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Yankees | AP news Image

Yankees Cut González, Demote Marinaccio, Bring Up Bickford And Gómez In Bullpen Revamp

“A major factor was the numbers game. “We’ve relied heavily on the bullpen the last two days, so we needed some coverage down there,” Yankees manager Aaron Boone said. “And talk about certain things to shake up and pay attention.”

Gleyber Torres, second baseman, was out of the starting lineup after departing Thursday’s game with right groin stiffness. Boone stated that an MRI was negative, and Torres would most likely be available over the weekend.

González was acquired by the New York Mets in December from the Los Angeles Dodgers in exchange for second base prospect Jorbit Vivas and shortstop Trey Sweeney, the 20th overall pick in the 2021 amateur draft. González, 28, had a 3.68 ERA in 27 bullpen appearances, giving up 13 hits in 23 1/3 innings while walking 13 and striking out 11.

The Yankees designated him for assignment after allowing five runs (four earned), three hits, and two walks in his last three starts.

“That was difficult because I’d appreciated Vic. I respect him. “He’s had some success in the league,” Boone stated. “Hard getting him into a good role here, but definitely had some struggles with the strike throwing and not putting guys away a little bit and just felt like this was something over the long haul that we’re probably going to have to address.”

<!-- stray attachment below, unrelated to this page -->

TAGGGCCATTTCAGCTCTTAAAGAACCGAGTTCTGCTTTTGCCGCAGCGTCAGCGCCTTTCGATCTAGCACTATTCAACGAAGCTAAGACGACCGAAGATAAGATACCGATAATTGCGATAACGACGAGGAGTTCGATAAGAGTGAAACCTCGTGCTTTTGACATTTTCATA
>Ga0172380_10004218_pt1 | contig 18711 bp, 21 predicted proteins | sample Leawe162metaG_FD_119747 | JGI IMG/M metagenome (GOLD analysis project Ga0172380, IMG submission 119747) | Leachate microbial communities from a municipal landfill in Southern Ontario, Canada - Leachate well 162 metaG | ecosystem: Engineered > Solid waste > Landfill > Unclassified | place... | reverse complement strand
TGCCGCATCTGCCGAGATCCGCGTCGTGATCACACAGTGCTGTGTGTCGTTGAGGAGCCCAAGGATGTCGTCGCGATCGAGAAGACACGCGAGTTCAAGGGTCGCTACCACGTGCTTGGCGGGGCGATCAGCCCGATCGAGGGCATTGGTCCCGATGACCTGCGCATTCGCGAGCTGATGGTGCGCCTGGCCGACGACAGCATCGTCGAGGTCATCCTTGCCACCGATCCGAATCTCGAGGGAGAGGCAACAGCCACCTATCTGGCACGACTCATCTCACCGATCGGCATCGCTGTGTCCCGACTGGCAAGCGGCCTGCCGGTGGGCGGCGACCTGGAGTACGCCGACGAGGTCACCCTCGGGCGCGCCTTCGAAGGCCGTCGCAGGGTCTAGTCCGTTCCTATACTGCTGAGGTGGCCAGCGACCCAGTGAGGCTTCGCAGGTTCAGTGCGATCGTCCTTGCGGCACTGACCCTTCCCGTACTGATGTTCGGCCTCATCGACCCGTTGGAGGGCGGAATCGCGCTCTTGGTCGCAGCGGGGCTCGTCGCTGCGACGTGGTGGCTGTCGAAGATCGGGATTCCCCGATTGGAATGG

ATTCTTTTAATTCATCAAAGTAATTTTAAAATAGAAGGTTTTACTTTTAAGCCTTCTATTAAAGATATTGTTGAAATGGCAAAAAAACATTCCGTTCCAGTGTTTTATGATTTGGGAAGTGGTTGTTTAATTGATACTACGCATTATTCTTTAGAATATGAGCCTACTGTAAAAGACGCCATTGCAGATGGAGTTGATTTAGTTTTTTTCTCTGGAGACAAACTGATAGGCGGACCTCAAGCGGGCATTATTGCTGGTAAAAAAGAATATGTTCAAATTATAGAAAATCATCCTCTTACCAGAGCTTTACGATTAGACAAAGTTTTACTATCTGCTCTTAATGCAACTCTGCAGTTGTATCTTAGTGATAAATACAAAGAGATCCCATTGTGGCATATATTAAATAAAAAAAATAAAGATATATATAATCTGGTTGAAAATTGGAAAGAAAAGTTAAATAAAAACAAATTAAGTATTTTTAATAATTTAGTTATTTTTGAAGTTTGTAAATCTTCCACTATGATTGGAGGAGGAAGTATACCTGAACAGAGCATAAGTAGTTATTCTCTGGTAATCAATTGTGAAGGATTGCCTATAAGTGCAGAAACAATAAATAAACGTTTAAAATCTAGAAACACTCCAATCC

Yankees Cut González, Demote Marinaccio, Bring Up Bickford And Gómez In Bullpen Revamp

Marinaccio, 28, was promoted from Triple-A Scranton/Wilkes-Barre on April 13, demoted on May 10, then recalled on June 9. During his most recent big league appearance, he allowed five runs, four of which were earned, seven hits, and four walks over 6 1/3 innings.

Boone said Marinaccio handled the demotion “like a pro, but he’s not thrilled about it, obviously.”

Bickford, 28, was dismissed by the New York Mets in the final week of spring training and was paid $217,742 in termination money rather than the $900,000 salary he received as part of a non-guaranteed deal in salary arbitration. He signed a minor league contract with the Yankees and went 2-2 with a 2.94 ERA in 22 relief appearances for Scranton, striking out 35 and walking 12 over 27 2/3 innings.

His contract with the Yankees calls for a $1.1 million salary in the majors and $180,000 in the minors.

“Tough on the right guy,” Boone added. “He’ll give you some length.”